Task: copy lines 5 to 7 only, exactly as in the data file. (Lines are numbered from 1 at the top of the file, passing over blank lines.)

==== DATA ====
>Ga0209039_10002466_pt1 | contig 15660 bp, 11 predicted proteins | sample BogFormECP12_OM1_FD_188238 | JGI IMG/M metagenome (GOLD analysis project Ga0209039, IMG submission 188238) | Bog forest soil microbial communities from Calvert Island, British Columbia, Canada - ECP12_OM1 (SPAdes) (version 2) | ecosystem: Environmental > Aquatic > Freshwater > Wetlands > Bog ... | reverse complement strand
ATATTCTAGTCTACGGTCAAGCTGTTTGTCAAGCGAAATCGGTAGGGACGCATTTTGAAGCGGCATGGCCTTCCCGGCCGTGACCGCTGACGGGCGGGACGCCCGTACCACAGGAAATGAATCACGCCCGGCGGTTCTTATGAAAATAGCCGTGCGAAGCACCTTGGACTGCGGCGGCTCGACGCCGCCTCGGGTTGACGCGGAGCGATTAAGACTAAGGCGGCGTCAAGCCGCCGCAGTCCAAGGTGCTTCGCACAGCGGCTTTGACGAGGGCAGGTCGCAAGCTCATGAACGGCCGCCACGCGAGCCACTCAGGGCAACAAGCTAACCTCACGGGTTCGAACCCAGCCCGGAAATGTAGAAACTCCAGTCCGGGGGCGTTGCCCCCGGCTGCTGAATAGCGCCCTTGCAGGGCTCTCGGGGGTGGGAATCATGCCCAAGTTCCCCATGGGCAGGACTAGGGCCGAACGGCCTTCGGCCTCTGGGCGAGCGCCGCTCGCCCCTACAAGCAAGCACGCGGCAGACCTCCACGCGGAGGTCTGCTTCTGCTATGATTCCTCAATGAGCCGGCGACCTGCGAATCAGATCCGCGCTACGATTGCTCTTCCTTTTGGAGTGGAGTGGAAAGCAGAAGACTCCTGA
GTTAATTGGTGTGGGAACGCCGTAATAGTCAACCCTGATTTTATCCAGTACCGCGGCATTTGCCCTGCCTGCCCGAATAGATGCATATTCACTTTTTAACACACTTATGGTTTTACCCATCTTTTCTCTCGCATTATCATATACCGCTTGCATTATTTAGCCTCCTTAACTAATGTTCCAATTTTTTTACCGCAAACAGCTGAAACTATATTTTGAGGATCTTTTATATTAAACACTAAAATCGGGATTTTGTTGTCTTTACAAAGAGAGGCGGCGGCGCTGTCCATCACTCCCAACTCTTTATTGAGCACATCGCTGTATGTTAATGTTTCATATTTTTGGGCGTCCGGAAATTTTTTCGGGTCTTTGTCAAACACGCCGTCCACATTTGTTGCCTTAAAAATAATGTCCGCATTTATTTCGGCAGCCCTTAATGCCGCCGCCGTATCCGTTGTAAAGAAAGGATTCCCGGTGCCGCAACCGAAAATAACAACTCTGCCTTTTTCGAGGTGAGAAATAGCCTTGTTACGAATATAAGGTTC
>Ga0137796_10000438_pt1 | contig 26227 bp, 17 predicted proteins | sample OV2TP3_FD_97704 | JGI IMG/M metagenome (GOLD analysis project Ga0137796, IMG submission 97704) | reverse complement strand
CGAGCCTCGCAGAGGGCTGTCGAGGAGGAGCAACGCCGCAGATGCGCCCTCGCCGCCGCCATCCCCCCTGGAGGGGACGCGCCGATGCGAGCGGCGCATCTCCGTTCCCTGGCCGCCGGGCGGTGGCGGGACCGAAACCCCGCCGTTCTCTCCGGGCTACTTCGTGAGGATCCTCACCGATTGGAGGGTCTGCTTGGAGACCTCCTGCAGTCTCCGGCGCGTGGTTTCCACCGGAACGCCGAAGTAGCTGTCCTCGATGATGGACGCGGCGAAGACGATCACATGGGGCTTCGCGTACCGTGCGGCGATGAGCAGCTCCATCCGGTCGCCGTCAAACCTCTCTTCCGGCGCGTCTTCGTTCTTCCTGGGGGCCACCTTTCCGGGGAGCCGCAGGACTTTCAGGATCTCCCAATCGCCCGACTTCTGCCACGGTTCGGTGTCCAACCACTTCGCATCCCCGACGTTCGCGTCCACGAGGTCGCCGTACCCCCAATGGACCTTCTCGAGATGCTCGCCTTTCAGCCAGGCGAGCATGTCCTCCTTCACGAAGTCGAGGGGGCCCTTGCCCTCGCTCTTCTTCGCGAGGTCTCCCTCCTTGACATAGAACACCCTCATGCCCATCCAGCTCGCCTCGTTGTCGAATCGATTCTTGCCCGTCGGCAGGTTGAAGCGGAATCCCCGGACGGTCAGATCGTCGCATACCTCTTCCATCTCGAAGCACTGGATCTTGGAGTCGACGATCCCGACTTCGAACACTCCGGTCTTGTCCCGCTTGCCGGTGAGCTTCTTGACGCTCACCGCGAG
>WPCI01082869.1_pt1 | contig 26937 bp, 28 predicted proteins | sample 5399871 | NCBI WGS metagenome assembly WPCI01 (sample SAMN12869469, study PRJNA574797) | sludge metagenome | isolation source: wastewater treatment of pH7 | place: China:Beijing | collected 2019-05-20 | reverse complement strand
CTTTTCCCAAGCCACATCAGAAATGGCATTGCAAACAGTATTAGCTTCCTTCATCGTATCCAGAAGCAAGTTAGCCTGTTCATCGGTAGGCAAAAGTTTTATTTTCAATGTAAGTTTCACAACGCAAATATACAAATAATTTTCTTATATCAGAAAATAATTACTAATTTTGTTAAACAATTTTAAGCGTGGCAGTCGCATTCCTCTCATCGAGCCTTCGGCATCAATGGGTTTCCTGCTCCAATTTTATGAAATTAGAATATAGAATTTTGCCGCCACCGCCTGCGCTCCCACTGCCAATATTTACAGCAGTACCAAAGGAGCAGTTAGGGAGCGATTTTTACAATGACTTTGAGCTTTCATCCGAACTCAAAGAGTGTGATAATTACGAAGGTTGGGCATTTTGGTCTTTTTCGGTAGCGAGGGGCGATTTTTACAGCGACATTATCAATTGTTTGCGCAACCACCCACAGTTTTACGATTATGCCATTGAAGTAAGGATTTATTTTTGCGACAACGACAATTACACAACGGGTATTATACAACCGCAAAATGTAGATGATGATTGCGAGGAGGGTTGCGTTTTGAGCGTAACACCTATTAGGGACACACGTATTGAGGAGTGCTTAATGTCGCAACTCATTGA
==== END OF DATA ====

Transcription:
CGAGCCTCGCAGAGGGCTGTCGAGGAGGAGCAACGCCGCAGATGCGCCCTCGCCGCCGCCATCCCCCCTGGAGGGGACGCGCCGATGCGAGCGGCGCATCTCCGTTCCCTGGCCGCCGGGCGGTGGCGGGACCGAAACCCCGCCGTTCTCTCCGGGCTACTTCGTGAGGATCCTCACCGATTGGAGGGTCTGCTTGGAGACCTCCTGCAGTCTCCGGCGCGTGGTTTCCACCGGAACGCCGAAGTAGCTGTCCTCGATGATGGACGCGGCGAAGACGATCACATGGGGCTTCGCGTACCGTGCGGCGATGAGCAGCTCCATCCGGTCGCCGTCAAACCTCTCTTCCGGCGCGTCTTCGTTCTTCCTGGGGGCCACCTTTCCGGGGAGCCGCAGGACTTTCAGGATCTCCCAATCGCCCGACTTCTGCCACGGTTCGGTGTCCAACCACTTCGCATCCCCGACGTTCGCGTCCACGAGGTCGCCGTACCCCCAATGGACCTTCTCGAGATGCTCGCCTTTCAGCCAGGCGAGCATGTCCTCCTTCACGAAGTCGAGGGGGCCCTTGCCCTCGCTCTTCTTCGCGAGGTCTCCCTCCTTGACATAGAACACCCTCATGCCCATCCAGCTCGCCTCGTTGTCGAATCGATTCTTGCCCGTCGGCAGGTTGAAGCGGAATCCCCGGACGGTCAGATCGTCGCATACCTCTTCCATCTCGAAGCACTGGATCTTGGAGTCGACGATCCCGACTTCGAACACTCCGGTCTTGTCCCGCTTGCCGGTGAGCTTCTTGACGCTCACCGCGAG
>WPCI01082869.1_pt1 | contig 26937 bp, 28 predicted proteins | sample 5399871 | NCBI WGS metagenome assembly WPCI01 (sample SAMN12869469, study PRJNA574797) | sludge metagenome | isolation source: wastewater treatment of pH7 | place: China:Beijing | collected 2019-05-20 | reverse complement strand
CTTTTCCCAAGCCACATCAGAAATGGCATTGCAAACAGTATTAGCTTCCTTCATCGTATCCAGAAGCAAGTTAGCCTGTTCATCGGTAGGCAAAAGTTTTATTTTCAATGTAAGTTTCACAACGCAAATATACAAATAATTTTCTTATATCAGAAAATAATTACTAATTTTGTTAAACAATTTTAAGCGTGGCAGTCGCATTCCTCTCATCGAGCCTTCGGCATCAATGGGTTTCCTGCTCCAATTTTATGAAATTAGAATATAGAATTTTGCCGCCACCGCCTGCGCTCCCACTGCCAATATTTACAGCAGTACCAAAGGAGCAGTTAGGGAGCGATTTTTACAATGACTTTGAGCTTTCATCCGAACTCAAAGAGTGTGATAATTACGAAGGTTGGGCATTTTGGTCTTTTTCGGTAGCGAGGGGCGATTTTTACAGCGACATTATCAATTGTTTGCGCAACCACCCACAGTTTTACGATTATGCCATTGAAGTAAGGATTTATTTTTGCGACAACGACAATTACACAACGGGTATTATACAACCGCAAAATGTAGATGATGATTGCGAGGAGGGTTGCGTTTTGAGCGTAACACCTATTAGGGACACACGTATTGAGGAGTGCTTAATGTCGCAACTCATTGA